Systems Approach to Quarantine Security: Postharvest Application of Sequential Mortality in the Hawaiian Grown 'Sharwil' Avocado System
Author: JANG, ERIC B.
Source: Journal of Economic Entomology, Volume 89, Number 4, August 1996 , pp. 950-956(7)
Publisher: Entomological Society of America
Abstract:Natural mortality of eggs and lalvae after 24 h in mature green avocado fruit and efficacy of a heat treatment (40°C) applied to infested fruit were determined for 3 species of tephritid fruit flies. The estimated populations of each immature developmental stage in the fruit were calculated from estimates of the total numbers of eggs or larvae placed in the fruit or from actual numbers of insects that survived to pupae in untreated (control) fruit. Significant natural mortality was associated with the insects being present in the fruit without a postharvest heat treatment. A subsequent heat treatment (40°C, 24 h) further reduced the estimated surviving population by 99.5-100%. A hypothetical population of 100,000 eggs or larvae was subjected to a sequential mortality model in which the likelihood of survival of the various immature stages in the fruit, as well as after a heat treatment was determined based on the above mortality estimates. Immatures that survived both the initial natural mortality within fruit and the heat treatment were once again subjected to further stage-specific mortality within fruits. Application of the sequential mortality concept to both Mediterranean fruit fly, Ceratitis capitata (Weidemann), and melon fly, Bactrocera cucurbitae (Coquillet), in the avocado system would be sufficient to meet probit 9 (99.9968% mortality) security using our model. Oriental fruit fly, Bactrocera dorsalis. (Hendel), eggs and 3rd instars would not meet probit 9 quarantine security. The implications of this study to systems approaches to quarantine security and risk are discussed.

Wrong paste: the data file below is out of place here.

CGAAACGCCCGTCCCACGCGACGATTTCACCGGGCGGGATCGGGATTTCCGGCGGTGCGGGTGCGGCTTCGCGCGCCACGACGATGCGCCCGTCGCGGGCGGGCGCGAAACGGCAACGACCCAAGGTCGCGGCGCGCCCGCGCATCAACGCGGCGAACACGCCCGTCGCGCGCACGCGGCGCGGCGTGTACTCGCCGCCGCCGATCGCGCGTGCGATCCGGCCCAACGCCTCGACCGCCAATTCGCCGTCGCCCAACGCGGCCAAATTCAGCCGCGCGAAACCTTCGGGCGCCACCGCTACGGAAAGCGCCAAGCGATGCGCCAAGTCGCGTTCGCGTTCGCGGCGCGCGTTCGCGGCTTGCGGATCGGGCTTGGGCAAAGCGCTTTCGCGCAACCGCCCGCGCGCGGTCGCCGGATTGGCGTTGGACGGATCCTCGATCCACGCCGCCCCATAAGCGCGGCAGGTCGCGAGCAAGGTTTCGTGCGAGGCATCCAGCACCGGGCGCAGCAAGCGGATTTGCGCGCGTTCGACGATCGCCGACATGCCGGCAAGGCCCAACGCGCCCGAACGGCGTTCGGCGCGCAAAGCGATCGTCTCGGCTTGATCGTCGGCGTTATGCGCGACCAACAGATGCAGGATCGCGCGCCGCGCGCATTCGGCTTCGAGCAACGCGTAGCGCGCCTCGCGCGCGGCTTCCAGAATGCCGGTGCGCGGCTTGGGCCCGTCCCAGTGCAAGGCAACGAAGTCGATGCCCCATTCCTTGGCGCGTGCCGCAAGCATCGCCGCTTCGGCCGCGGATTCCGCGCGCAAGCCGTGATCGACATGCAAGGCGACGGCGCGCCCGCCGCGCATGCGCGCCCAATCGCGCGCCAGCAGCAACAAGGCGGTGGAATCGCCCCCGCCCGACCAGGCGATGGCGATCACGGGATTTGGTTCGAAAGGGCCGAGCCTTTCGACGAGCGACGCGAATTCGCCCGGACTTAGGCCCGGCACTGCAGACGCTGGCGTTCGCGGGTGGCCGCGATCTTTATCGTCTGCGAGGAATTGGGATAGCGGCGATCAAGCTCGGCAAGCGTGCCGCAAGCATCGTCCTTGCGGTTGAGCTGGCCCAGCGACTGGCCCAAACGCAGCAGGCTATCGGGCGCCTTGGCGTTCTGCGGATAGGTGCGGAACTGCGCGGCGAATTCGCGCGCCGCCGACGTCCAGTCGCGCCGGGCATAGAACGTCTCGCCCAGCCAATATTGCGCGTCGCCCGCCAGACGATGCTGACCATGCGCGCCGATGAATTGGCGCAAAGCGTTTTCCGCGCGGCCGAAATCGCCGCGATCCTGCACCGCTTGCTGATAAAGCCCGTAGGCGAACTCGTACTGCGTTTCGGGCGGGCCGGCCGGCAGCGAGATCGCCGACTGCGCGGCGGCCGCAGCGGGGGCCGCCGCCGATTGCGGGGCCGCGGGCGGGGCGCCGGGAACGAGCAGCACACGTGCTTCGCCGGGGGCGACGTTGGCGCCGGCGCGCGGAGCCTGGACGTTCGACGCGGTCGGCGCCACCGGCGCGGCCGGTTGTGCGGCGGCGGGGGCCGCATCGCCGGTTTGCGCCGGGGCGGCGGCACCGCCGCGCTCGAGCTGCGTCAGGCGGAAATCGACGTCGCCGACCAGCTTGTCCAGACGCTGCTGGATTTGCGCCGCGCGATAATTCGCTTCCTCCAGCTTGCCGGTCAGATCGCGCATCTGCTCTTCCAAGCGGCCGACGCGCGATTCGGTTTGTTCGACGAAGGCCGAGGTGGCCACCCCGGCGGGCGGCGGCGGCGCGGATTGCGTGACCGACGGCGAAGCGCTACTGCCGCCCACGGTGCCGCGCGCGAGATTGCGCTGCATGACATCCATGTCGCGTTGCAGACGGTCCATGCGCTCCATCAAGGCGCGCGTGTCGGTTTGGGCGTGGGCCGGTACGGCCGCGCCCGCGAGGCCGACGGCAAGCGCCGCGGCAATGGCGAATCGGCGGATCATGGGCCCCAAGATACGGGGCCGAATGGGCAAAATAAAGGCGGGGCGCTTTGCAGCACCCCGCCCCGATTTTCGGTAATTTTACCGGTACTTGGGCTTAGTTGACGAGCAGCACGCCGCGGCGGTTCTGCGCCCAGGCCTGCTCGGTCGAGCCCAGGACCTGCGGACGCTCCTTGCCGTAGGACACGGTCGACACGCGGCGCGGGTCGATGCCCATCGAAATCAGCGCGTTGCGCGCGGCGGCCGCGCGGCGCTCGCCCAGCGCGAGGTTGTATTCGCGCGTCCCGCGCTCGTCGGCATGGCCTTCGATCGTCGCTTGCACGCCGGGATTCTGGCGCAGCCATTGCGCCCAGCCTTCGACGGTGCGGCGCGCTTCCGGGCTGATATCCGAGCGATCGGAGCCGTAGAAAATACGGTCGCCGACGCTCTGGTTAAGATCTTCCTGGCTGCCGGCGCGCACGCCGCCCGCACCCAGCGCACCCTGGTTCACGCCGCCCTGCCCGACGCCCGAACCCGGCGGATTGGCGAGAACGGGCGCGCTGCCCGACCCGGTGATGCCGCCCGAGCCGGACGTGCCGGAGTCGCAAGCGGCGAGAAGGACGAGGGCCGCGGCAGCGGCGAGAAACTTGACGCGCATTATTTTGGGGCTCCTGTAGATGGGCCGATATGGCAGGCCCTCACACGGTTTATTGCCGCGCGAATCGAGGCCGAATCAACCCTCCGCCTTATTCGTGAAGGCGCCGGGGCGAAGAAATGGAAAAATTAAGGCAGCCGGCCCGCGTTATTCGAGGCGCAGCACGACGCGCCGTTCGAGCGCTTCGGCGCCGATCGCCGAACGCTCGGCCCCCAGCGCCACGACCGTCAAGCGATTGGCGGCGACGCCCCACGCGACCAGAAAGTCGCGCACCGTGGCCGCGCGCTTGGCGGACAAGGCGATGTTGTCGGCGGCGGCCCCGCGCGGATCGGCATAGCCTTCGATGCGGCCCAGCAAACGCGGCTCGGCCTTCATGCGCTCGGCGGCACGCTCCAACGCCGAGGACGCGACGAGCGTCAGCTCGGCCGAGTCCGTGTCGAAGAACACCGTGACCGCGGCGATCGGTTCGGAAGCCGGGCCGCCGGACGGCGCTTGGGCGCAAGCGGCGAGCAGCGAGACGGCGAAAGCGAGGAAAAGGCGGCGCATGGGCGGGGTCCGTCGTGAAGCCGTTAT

Document Type: Research Article
Publication date: August 1, 1996
- Journal of Economic Entomology is published bimonthly in February, April, June, August, October, and December. The journal publishes articles on the economic significance of insects and is divided into the following sections: apiculture & social insects; arthropods in relation to plant disease; forum; insecticide resistance and resistance management; ecotoxicology; biological and microbial control; ecology and behavior; sampling and biostatistics; household and structural insects; medical entomology; molecular entomology; veterinary entomology; forest entomology; horticultural entomology; field and forage crops, and small grains; stored-product; commodity treatment and quarantine entomology; and plant resistance. In addition to research papers, Journal of Economic Entomology publishes Letters to the Editor, interpretive articles in a Forum section, Short Communications, Rapid Communications, and Book Reviews.
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